How do I solve the following problem?
A mixture of 12% chlorine is to be mixed with a second mixture containing 30% chlorine. How much of the 12% mixture is needed to mix with 80 mL of the 30% solution to make a final solution of 150 mL with a 20% chlorine concentration?
(I am confused because if we know there is 80mL of the 30% mixture and the result is 150mL, doesn't the answer have to be 70mL even if the percentages don't work out?)
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You are correct that the problem as stated cannot be solved. I reworded the problem just a little bit to make it clearer. Still, however, the problem is not solvable. I believe that the author of the problem might have intended something like the following:
How much of a 12% solution of Chlorine and how much water must be added to 90 ml of a 30% chlorine solution to produce 150 ml of a 20% chlorine solution? If the problem is stated this way it is solvable as follows:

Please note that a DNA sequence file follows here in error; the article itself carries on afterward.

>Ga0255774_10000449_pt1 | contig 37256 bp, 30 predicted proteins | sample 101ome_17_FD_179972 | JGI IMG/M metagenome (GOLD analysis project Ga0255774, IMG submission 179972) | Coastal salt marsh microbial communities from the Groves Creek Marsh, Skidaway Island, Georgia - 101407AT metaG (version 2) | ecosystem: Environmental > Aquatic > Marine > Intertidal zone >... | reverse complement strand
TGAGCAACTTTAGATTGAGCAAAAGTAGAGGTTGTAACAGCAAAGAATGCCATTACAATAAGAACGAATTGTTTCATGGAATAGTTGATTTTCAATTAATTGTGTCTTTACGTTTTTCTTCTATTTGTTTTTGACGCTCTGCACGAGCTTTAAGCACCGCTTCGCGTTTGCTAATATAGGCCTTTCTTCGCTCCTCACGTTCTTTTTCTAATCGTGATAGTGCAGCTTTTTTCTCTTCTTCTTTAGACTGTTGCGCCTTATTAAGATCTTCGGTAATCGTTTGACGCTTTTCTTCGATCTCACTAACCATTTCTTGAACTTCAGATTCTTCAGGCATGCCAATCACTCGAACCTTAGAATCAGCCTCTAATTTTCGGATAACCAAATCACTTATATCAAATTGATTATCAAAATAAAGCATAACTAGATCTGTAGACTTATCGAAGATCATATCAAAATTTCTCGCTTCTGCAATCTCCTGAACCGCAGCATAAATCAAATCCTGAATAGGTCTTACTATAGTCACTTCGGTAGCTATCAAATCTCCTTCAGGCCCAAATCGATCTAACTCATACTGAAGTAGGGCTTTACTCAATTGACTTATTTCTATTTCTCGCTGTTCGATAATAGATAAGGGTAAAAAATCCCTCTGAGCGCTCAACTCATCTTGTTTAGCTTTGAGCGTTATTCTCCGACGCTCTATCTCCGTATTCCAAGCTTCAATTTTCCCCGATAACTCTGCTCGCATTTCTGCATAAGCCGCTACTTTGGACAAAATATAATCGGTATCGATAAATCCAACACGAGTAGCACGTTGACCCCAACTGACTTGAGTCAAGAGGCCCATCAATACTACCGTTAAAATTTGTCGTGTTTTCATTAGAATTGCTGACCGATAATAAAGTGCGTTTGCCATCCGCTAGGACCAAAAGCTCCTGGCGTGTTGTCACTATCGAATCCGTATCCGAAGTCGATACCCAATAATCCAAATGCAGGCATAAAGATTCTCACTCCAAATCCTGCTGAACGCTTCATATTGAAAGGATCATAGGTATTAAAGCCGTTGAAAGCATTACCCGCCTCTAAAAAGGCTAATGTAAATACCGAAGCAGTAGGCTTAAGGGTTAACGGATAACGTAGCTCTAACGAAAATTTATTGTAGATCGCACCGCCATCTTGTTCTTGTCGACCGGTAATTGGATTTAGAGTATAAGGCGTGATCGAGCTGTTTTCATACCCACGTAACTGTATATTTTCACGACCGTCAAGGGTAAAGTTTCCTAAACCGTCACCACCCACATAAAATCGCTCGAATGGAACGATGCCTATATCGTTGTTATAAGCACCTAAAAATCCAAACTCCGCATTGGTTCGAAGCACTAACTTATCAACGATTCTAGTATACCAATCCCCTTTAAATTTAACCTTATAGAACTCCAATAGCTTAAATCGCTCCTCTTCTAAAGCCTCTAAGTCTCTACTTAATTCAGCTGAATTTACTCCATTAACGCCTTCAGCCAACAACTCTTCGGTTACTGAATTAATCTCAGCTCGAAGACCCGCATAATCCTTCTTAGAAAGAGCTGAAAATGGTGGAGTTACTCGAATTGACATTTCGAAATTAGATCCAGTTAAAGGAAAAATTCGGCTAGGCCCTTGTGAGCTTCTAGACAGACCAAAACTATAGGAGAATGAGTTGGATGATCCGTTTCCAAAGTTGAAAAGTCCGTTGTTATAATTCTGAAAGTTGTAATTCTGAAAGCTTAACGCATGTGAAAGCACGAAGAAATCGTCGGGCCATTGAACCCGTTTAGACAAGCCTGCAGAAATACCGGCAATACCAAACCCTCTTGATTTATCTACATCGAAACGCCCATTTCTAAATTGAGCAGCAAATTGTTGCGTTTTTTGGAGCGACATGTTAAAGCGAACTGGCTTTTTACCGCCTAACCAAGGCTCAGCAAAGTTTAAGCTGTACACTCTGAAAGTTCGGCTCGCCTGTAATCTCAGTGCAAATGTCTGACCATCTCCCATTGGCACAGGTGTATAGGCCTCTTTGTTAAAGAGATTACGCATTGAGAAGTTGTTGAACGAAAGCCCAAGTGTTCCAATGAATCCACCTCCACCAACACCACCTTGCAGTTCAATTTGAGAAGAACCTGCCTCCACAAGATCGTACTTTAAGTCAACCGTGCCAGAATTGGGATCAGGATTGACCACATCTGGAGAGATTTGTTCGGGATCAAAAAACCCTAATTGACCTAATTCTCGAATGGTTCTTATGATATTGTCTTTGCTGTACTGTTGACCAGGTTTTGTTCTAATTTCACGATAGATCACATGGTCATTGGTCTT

Desired solution has volume of 150 ml., including 30 ml chlorine (20% of 150) and 120 ml water.
Starting with 80 ml of a 30% solution, we have 24 ml chlorine.
You need 6 more ml of chlorine for the final solution. That would be 50 ml of the 12% solution.
You mix them and end up with 130 ml volume containing the desired 30 ml chlorine.
Add 20 ml water, and you end up with a final volume of 150 ml, containing 30 ml chlorine, or a 20% chlorine solution.
This is one possible solution to the dilemma posed by the incorrectly written question. I suggest you re-check the source of the question and the exact wording of the problem to see if it might actually be similar to what I have proposed here.
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